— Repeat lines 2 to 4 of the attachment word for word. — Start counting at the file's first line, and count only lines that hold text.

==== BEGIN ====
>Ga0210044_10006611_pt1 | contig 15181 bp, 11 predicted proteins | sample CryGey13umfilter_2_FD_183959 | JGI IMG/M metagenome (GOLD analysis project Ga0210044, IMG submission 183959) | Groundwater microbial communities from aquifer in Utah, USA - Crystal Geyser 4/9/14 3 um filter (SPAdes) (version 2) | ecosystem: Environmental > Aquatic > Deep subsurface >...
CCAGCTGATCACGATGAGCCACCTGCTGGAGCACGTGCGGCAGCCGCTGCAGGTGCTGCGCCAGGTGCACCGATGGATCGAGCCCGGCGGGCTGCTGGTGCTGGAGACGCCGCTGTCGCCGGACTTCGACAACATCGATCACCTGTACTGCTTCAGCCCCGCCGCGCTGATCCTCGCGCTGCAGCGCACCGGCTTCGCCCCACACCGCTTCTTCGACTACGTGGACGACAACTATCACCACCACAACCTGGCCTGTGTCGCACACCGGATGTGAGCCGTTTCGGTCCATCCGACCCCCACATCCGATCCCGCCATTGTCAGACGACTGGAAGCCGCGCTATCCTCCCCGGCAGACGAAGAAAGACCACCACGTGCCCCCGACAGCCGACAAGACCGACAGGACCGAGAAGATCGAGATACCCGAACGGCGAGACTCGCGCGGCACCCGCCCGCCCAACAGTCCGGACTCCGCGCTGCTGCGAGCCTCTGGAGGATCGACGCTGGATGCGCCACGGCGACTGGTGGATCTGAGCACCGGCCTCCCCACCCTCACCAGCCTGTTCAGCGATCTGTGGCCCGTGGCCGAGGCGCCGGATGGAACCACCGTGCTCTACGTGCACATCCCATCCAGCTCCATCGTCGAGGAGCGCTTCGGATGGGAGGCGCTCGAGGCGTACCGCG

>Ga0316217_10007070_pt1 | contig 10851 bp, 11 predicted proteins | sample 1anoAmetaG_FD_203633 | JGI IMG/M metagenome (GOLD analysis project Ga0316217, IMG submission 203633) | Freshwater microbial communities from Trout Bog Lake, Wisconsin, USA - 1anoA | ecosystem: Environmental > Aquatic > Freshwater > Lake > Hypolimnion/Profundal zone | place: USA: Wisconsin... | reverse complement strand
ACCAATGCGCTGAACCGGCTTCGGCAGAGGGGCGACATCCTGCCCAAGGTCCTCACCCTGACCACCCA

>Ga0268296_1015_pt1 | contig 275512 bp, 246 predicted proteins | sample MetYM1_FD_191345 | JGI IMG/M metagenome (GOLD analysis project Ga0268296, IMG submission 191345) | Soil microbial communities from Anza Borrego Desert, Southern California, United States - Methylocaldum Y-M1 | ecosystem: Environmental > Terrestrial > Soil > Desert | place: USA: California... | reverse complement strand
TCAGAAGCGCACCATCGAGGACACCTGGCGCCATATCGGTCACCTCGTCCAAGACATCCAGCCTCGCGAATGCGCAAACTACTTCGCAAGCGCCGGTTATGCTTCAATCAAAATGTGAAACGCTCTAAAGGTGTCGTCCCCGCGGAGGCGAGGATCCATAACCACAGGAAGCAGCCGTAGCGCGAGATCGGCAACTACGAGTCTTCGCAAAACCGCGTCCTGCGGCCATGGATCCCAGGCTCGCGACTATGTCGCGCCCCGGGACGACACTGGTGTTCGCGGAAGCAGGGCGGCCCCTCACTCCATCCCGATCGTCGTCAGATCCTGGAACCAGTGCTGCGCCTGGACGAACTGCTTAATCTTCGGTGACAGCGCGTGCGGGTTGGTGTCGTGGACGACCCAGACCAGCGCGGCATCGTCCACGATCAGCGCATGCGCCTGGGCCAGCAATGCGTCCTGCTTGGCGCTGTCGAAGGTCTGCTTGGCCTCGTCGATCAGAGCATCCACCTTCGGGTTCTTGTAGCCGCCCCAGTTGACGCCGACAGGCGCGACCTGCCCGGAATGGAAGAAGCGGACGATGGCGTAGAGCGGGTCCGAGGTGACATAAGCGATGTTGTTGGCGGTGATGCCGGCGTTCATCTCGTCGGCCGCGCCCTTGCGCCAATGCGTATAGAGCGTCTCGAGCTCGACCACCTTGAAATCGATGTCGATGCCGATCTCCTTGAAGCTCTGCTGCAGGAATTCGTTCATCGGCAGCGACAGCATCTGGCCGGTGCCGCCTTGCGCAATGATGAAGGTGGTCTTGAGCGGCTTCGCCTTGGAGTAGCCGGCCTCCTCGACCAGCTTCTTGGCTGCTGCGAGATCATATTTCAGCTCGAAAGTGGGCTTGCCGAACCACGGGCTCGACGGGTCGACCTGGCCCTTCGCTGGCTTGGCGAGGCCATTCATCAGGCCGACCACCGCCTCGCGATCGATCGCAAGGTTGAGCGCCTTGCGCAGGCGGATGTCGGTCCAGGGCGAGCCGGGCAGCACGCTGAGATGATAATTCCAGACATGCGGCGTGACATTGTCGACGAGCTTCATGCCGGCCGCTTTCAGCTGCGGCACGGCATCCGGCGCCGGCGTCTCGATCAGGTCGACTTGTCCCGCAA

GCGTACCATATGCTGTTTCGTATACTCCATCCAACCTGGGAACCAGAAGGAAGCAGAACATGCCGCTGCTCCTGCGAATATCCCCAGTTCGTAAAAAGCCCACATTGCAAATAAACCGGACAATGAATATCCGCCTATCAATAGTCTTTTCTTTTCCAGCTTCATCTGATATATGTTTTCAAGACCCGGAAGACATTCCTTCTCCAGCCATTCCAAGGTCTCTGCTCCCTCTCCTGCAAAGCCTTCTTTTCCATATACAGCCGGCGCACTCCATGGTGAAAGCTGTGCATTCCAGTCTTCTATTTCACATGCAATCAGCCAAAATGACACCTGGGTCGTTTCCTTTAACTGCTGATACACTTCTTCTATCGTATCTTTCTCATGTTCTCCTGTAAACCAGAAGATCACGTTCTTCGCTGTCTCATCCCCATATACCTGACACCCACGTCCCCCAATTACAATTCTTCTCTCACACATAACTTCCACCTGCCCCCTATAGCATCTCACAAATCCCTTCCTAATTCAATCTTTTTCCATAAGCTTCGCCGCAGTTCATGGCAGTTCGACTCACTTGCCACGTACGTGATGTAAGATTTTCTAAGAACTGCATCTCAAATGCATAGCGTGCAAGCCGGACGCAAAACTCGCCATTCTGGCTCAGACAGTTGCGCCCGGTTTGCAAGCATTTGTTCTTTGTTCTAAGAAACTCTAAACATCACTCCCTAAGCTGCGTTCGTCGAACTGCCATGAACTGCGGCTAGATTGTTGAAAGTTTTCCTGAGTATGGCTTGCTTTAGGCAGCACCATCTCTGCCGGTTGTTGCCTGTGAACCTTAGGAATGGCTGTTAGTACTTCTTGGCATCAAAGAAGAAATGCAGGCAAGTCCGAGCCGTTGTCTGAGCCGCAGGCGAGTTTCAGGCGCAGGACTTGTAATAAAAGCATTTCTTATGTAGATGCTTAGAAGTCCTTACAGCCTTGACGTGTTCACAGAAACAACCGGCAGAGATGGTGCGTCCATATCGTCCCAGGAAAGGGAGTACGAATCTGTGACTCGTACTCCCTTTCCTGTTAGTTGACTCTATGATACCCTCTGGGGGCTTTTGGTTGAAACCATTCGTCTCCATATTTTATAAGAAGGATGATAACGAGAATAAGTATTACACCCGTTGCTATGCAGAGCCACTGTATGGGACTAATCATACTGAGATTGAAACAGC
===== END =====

CCAGCTGATCACGATGAGCCACCTGCTGGAGCACGTGCGGCAGCCGCTGCAGGTGCTGCGCCAGGTGCACCGATGGATCGAGCCCGGCGGGCTGCTGGTGCTGGAGACGCCGCTGTCGCCGGACTTCGACAACATCGATCACCTGTACTGCTTCAGCCCCGCCGCGCTGATCCTCGCGCTGCAGCGCACCGGCTTCGCCCCACACCGCTTCTTCGACTACGTGGACGACAACTATCACCACCACAACCTGGCCTGTGTCGCACACCGGATGTGAGCCGTTTCGGTCCATCCGACCCCCACATCCGATCCCGCCATTGTCAGACGACTGGAAGCCGCGCTATCCTCCCCGGCAGACGAAGAAAGACCACCACGTGCCCCCGACAGCCGACAAGACCGACAGGACCGAGAAGATCGAGATACCCGAACGGCGAGACTCGCGCGGCACCCGCCCGCCCAACAGTCCGGACTCCGCGCTGCTGCGAGCCTCTGGAGGATCGACGCTGGATGCGCCACGGCGACTGGTGGATCTGAGCACCGGCCTCCCCACCCTCACCAGCCTGTTCAGCGATCTGTGGCCCGTGGCCGAGGCGCCGGATGGAACCACCGTGCTCTACGTGCACATCCCATCCAGCTCCATCGTCGAGGAGCGCTTCGGATGGGAGGCGCTCGAGGCGTACCGCG

>Ga0316217_10007070_pt1 | contig 10851 bp, 11 predicted proteins | sample 1anoAmetaG_FD_203633 | JGI IMG/M metagenome (GOLD analysis project Ga0316217, IMG submission 203633) | Freshwater microbial communities from Trout Bog Lake, Wisconsin, USA - 1anoA | ecosystem: Environmental > Aquatic > Freshwater > Lake > Hypolimnion/Profundal zone | place: USA: Wisconsin... | reverse complement strand
ACCAATGCGCTGAACCGGCTTCGGCAGAGGGGCGACATCCTGCCCAAGGTCCTCACCCTGACCACCCA